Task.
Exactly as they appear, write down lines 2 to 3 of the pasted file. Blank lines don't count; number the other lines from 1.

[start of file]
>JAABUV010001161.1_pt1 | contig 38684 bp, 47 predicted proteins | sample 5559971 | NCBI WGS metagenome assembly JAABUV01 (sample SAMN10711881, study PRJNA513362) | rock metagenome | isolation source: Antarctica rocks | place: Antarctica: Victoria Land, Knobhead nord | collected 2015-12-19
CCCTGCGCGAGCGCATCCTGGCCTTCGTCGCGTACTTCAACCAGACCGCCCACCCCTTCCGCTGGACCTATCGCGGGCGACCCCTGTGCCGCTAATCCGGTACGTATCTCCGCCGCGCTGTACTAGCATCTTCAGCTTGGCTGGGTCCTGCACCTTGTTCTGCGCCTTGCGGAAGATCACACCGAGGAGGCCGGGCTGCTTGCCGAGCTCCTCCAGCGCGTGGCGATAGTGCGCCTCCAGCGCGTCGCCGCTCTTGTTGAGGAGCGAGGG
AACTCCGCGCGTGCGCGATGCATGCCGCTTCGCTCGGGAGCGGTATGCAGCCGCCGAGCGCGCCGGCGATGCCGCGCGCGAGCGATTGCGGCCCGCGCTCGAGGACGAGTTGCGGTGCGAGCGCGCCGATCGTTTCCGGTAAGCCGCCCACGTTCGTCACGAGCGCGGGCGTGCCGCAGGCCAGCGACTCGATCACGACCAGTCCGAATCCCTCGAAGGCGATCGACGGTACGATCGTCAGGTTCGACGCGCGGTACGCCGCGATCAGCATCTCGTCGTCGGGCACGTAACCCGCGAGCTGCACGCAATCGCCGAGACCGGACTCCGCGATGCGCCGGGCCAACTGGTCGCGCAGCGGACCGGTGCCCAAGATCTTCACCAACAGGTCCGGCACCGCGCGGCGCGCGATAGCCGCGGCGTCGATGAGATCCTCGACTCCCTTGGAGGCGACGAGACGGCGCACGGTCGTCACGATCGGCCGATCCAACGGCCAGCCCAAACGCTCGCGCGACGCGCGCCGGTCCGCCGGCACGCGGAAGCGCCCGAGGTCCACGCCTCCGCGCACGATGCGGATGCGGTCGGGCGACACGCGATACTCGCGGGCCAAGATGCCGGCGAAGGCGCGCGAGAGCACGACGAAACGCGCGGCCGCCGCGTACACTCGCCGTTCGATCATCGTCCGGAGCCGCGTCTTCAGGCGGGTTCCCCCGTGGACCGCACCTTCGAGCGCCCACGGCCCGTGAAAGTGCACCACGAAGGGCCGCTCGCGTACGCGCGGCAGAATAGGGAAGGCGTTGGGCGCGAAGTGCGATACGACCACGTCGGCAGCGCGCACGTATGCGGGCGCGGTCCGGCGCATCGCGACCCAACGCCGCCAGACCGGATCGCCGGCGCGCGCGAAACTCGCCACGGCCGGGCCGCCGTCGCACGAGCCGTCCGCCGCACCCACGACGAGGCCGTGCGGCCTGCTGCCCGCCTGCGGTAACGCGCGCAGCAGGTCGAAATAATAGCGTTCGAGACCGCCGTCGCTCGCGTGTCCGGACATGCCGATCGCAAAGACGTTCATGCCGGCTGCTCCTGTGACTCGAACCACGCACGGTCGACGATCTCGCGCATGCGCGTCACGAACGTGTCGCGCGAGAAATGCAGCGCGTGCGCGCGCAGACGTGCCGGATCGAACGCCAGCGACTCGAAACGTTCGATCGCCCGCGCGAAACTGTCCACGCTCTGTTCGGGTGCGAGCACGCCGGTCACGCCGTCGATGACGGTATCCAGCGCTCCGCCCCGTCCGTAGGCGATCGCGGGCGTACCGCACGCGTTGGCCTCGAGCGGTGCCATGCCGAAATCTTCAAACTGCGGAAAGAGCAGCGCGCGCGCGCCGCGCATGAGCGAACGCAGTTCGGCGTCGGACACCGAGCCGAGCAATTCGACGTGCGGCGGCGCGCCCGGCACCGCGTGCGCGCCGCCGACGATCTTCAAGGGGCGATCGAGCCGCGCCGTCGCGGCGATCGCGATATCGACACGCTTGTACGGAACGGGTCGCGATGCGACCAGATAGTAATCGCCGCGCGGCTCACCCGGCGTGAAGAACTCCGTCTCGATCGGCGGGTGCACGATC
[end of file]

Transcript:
CCCTGCGCGAGCGCATCCTGGCCTTCGTCGCGTACTTCAACCAGACCGCCCACCCCTTCCGCTGGACCTATCGCGGGCGACCCCTGTGCCGCTAATCCGGTACGTATCTCCGCCGCGCTGTACTAGCATCTTCAGCTTGGCTGGGTCCTGCACCTTGTTCTGCGCCTTGCGGAAGATCACACCGAGGAGGCCGGGCTGCTTGCCGAGCTCCTCCAGCGCGTGGCGATAGTGCGCCTCCAGCGCGTCGCCGCTCTTGTTGAGGAGCGAGGG
AACTCCGCGCGTGCGCGATGCATGCCGCTTCGCTCGGGAGCGGTATGCAGCCGCCGAGCGCGCCGGCGATGCCGCGCGCGAGCGATTGCGGCCCGCGCTCGAGGACGAGTTGCGGTGCGAGCGCGCCGATCGTTTCCGGTAAGCCGCCCACGTTCGTCACGAGCGCGGGCGTGCCGCAGGCCAGCGACTCGATCACGACCAGTCCGAATCCCTCGAAGGCGATCGACGGTACGATCGTCAGGTTCGACGCGCGGTACGCCGCGATCAGCATCTCGTCGTCGGGCACGTAACCCGCGAGCTGCACGCAATCGCCGAGACCGGACTCCGCGATGCGCCGGGCCAACTGGTCGCGCAGCGGACCGGTGCCCAAGATCTTCACCAACAGGTCCGGCACCGCGCGGCGCGCGATAGCCGCGGCGTCGATGAGATCCTCGACTCCCTTGGAGGCGACGAGACGGCGCACGGTCGTCACGATCGGCCGATCCAACGGCCAGCCCAAACGCTCGCGCGACGCGCGCCGGTCCGCCGGCACGCGGAAGCGCCCGAGGTCCACGCCTCCGCGCACGATGCGGATGCGGTCGGGCGACACGCGATACTCGCGGGCCAAGATGCCGGCGAAGGCGCGCGAGAGCACGACGAAACGCGCGGCCGCCGCGTACACTCGCCGTTCGATCATCGTCCGGAGCCGCGTCTTCAGGCGGGTTCCCCCGTGGACCGCACCTTCGAGCGCCCACGGCCCGTGAAAGTGCACCACGAAGGGCCGCTCGCGTACGCGCGGCAGAATAGGGAAGGCGTTGGGCGCGAAGTGCGATACGACCACGTCGGCAGCGCGCACGTATGCGGGCGCGGTCCGGCGCATCGCGACCCAACGCCGCCAGACCGGATCGCCGGCGCGCGCGAAACTCGCCACGGCCGGGCCGCCGTCGCACGAGCCGTCCGCCGCACCCACGACGAGGCCGTGCGGCCTGCTGCCCGCCTGCGGTAACGCGCGCAGCAGGTCGAAATAATAGCGTTCGAGACCGCCGTCGCTCGCGTGTCCGGACATGCCGATCGCAAAGACGTTCATGCCGGCTGCTCCTGTGACTCGAACCACGCACGGTCGACGATCTCGCGCATGCGCGTCACGAACGTGTCGCGCGAGAAATGCAGCGCGTGCGCGCGCAGACGTGCCGGATCGAACGCCAGCGACTCGAAACGTTCGATCGCCCGCGCGAAACTGTCCACGCTCTGTTCGGGTGCGAGCACGCCGGTCACGCCGTCGATGACGGTATCCAGCGCTCCGCCCCGTCCGTAGGCGATCGCGGGCGTACCGCACGCGTTGGCCTCGAGCGGTGCCATGCCGAAATCTTCAAACTGCGGAAAGAGCAGCGCGCGCGCGCCGCGCATGAGCGAACGCAGTTCGGCGTCGGACACCGAGCCGAGCAATTCGACGTGCGGCGGCGCGCCCGGCACCGCGTGCGCGCCGCCGACGATCTTCAAGGGGCGATCGAGCCGCGCCGTCGCGGCGATCGCGATATCGACACGCTTGTACGGAACGGGTCGCGATGCGACCAGATAGTAATCGCCGCGCGGCTCACCCGGCGTGAAGAACTCCGTCTCGATCGGCGGGTGCACGATC